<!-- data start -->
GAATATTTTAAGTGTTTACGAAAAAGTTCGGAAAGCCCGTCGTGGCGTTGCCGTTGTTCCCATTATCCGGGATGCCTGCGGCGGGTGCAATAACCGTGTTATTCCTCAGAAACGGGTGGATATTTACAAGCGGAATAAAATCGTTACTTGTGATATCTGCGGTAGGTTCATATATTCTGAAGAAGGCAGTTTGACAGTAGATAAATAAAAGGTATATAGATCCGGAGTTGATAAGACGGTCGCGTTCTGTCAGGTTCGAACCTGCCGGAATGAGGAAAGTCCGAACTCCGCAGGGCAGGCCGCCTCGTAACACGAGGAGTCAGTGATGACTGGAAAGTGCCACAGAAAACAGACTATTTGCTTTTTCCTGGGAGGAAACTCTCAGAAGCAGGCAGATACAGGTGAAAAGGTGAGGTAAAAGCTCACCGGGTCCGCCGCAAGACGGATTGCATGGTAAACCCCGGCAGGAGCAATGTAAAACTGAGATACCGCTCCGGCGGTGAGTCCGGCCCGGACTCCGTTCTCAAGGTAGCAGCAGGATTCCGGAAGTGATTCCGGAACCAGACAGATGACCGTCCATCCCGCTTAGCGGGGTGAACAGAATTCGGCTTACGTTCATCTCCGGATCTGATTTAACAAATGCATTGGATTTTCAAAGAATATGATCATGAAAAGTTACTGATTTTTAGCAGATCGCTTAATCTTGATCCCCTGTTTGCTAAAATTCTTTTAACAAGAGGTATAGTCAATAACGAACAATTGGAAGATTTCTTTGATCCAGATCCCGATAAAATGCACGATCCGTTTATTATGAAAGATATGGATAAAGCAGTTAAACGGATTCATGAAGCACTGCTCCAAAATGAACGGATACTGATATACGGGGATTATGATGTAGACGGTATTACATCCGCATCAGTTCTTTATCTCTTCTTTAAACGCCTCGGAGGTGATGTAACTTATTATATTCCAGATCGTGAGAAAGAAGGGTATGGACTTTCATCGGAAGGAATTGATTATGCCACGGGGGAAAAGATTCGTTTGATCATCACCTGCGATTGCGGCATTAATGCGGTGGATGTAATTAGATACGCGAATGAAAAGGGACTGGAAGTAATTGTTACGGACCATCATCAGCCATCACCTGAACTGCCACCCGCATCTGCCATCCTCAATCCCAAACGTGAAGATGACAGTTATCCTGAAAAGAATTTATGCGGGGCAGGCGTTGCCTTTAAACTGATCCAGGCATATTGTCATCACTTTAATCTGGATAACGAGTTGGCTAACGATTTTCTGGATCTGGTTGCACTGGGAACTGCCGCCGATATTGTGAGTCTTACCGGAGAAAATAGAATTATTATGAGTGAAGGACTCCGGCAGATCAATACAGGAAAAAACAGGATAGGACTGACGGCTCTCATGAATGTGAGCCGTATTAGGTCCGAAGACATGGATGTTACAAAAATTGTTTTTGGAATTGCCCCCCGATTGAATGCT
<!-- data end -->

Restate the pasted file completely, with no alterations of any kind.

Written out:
GAATATTTTAAGTGTTTACGAAAAAGTTCGGAAAGCCCGTCGTGGCGTTGCCGTTGTTCCCATTATCCGGGATGCCTGCGGCGGGTGCAATAACCGTGTTATTCCTCAGAAACGGGTGGATATTTACAAGCGGAATAAAATCGTTACTTGTGATATCTGCGGTAGGTTCATATATTCTGAAGAAGGCAGTTTGACAGTAGATAAATAAAAGGTATATAGATCCGGAGTTGATAAGACGGTCGCGTTCTGTCAGGTTCGAACCTGCCGGAATGAGGAAAGTCCGAACTCCGCAGGGCAGGCCGCCTCGTAACACGAGGAGTCAGTGATGACTGGAAAGTGCCACAGAAAACAGACTATTTGCTTTTTCCTGGGAGGAAACTCTCAGAAGCAGGCAGATACAGGTGAAAAGGTGAGGTAAAAGCTCACCGGGTCCGCCGCAAGACGGATTGCATGGTAAACCCCGGCAGGAGCAATGTAAAACTGAGATACCGCTCCGGCGGTGAGTCCGGCCCGGACTCCGTTCTCAAGGTAGCAGCAGGATTCCGGAAGTGATTCCGGAACCAGACAGATGACCGTCCATCCCGCTTAGCGGGGTGAACAGAATTCGGCTTACGTTCATCTCCGGATCTGATTTAACAAATGCATTGGATTTTCAAAGAATATGATCATGAAAAGTTACTGATTTTTAGCAGATCGCTTAATCTTGATCCCCTGTTTGCTAAAATTCTTTTAACAAGAGGTATAGTCAATAACGAACAATTGGAAGATTTCTTTGATCCAGATCCCGATAAAATGCACGATCCGTTTATTATGAAAGATATGGATAAAGCAGTTAAACGGATTCATGAAGCACTGCTCCAAAATGAACGGATACTGATATACGGGGATTATGATGTAGACGGTATTACATCCGCATCAGTTCTTTATCTCTTCTTTAAACGCCTCGGAGGTGATGTAACTTATTATATTCCAGATCGTGAGAAAGAAGGGTATGGACTTTCATCGGAAGGAATTGATTATGCCACGGGGGAAAAGATTCGTTTGATCATCACCTGCGATTGCGGCATTAATGCGGTGGATGTAATTAGATACGCGAATGAAAAGGGACTGGAAGTAATTGTTACGGACCATCATCAGCCATCACCTGAACTGCCACCCGCATCTGCCATCCTCAATCCCAAACGTGAAGATGACAGTTATCCTGAAAAGAATTTATGCGGGGCAGGCGTTGCCTTTAAACTGATCCAGGCATATTGTCATCACTTTAATCTGGATAACGAGTTGGCTAACGATTTTCTGGATCTGGTTGCACTGGGAACTGCCGCCGATATTGTGAGTCTTACCGGAGAAAATAGAATTATTATGAGTGAAGGACTCCGGCAGATCAATACAGGAAAAAACAGGATAGGACTGACGGCTCTCATGAATGTGAGCCGTATTAGGTCCGAAGACATGGATGTTACAAAAATTGTTTTTGGAATTGCCCCCCGATTGAATGCT